I paid for those bills, and he was focusing on taking all of his money he was  making at his job to pay off his credit card debt. By the time we got married, we  started our marriage living debt free, which was a great way for us to start together.  Well, within a year, we were continuing to live with just that one teacher salary. We  decided we wanted to give ourself that buffer in case something came up. Within a  year, John decided he wanted to quit his job and go get his MBA. Again, we lived for  the next couple of years on my teacher salary. It wasn’t an adjustment at all, because  we were already use to living on that little salary for both of us, and it was okay.  

 From that time on, we continued living on a one salary. Even though we were a  family, we lived on one salary. Then, when things cropped up that we did not plan for  at all, we were better able to adjust for them. An example of that was infertility. We  did not anticipate having to have so many infertility treatments or having invitro  surgery twice, which if you’ve ever been through it, you know that is very expensive.  We were able to do that because we’d created these buffers for ourselves. We were  consistently socking away one person’s salary while living off of just the one other  person’s salary. It allowed us to get the invitro treatments and therefore get my  daughter, Kate, here without incurring a lot more debt.  

 That is the beauty of those buffers is they allow us to adjust when we need to.  This explains why there are companies that have thrived in extreme or difficult  conditions while others have not. These successful businesses do not have any better  ability to predict the future than anyone else, but they’re just the ones who  acknowledge they cannot predict the unexpected. Therefore, they prepare better. It’s  all about preparation. The first step is to really take a good, hard look at how you’re  doing. If you’re finding that you’re consistently missing deadlines or your timelines  are not really working out, take a step back and take a look.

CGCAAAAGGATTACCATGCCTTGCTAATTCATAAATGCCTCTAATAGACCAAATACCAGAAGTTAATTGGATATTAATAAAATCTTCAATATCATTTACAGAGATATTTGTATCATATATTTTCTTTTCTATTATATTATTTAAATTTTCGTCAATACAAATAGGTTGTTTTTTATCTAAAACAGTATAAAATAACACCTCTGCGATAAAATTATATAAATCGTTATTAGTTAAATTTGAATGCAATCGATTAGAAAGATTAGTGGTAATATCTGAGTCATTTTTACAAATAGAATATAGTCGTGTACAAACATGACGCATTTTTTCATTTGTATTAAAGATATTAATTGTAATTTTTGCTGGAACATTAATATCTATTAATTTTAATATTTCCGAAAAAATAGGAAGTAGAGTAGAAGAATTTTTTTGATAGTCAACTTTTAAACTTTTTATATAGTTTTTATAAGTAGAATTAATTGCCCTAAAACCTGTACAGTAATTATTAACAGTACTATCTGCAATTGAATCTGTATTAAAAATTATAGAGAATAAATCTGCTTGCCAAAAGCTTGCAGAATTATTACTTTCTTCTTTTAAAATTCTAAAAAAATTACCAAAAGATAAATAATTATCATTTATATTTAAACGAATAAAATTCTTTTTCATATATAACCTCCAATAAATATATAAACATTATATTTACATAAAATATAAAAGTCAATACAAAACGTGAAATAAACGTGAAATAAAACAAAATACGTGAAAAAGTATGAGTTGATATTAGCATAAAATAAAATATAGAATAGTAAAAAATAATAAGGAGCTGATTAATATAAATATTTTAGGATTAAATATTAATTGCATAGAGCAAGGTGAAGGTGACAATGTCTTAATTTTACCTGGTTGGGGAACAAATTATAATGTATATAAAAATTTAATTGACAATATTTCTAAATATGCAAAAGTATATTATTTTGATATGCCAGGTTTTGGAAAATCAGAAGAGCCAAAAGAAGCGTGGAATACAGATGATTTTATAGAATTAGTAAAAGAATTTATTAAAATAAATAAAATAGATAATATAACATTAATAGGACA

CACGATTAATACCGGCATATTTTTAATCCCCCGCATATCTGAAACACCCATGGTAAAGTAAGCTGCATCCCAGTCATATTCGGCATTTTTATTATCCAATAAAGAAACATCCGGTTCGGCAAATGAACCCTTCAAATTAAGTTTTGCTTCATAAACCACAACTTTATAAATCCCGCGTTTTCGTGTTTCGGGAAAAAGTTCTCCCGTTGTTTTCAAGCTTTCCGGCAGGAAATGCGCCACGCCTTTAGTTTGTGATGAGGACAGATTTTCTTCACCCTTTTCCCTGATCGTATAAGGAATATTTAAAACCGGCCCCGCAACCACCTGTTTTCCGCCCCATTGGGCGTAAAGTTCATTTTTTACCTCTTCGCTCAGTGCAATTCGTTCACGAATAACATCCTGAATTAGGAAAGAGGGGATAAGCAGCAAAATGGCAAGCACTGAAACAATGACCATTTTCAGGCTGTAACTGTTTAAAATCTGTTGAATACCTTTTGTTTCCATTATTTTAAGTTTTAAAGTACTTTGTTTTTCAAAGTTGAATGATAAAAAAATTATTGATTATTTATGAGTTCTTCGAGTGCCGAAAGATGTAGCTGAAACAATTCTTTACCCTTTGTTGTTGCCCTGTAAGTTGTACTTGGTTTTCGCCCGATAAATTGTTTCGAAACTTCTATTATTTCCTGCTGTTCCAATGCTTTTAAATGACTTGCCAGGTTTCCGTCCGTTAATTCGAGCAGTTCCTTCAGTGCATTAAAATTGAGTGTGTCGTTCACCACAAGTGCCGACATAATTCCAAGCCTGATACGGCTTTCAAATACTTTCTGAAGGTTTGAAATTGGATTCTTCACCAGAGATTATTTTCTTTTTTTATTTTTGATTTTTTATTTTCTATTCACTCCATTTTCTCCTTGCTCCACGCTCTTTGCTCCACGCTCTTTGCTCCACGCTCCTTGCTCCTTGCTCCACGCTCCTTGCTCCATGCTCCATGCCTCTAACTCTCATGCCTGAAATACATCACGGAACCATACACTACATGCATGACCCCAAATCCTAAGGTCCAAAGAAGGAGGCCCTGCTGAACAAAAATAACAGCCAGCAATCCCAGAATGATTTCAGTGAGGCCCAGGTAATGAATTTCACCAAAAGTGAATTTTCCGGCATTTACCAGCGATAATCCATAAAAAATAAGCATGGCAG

There’s a company called Sketch Deck, which is an online design project  company, that did just that. They found they were consistently underestimating their  project timelines. 67% of the time, they were failing to meet their deadlines. They  took the time to look at 70,000 hours of design work to find out why their timelines  were consistently being underestimated. The result of their findings were interesting,  because for each step in the project, they found there was a 50% chance of  completion on or before the deadline. That sounds pretty good, right? Let’s look at it  the other way.  

 That means there’s a 50% chance of it not being completed in time. Then, that  just keeps compounding. The second step, again, there’s a 50% chance you’re not  going to make it on your timeline, so then, there’s a 25% chance of actually making  your final deadline. With each step, it keeps compounding. If your project has three  steps, 12.5% chance of finishing it on the timeline you have set. We want to believe  that the steps where we get done ahead of time are going to make up for those steps  right? You’re not really finishing 50% faster necessarily.  

 That make up time you’re getting is just slivers. We have to remember to not  be overly optimistic. Just like we talked about with that time you went to work and it  

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took you 20 minutes, we can’t think about that. We have to think about that would be  great if we got there in 20 minutes, but it’s probably going to take us really the 30  minutes, right? That’s our norm. That’s what you have to do with your cushions and  your buffers is allowing yourself that space for what’s realistic. If you have a project  that has two steps and each one of those steps takes two hours, there is a really good  chance you’re not going to be done in four hours. I know this seems unsettling to  thing, “It should just take me two hours,” but you have to allot for the things that you  don’t normal anticipate.  

 I’ve got a little exercise for you to go through. If you go to inkwellpress.com/ podcast and you look under episode 18, you’ll see an exercise to go through to help  figure out how to find the cushions for your time and figure out where you are  underestimating your time. The solution, honestly, is really pretty simple. That’s the  good news. It’s simple because really if you add a 50% buffer to the time you  estimate, you’re going to be in much better shape. Now, 50% may sound really  generous, but consider how frequently things actually do take us 50% longer than  expected.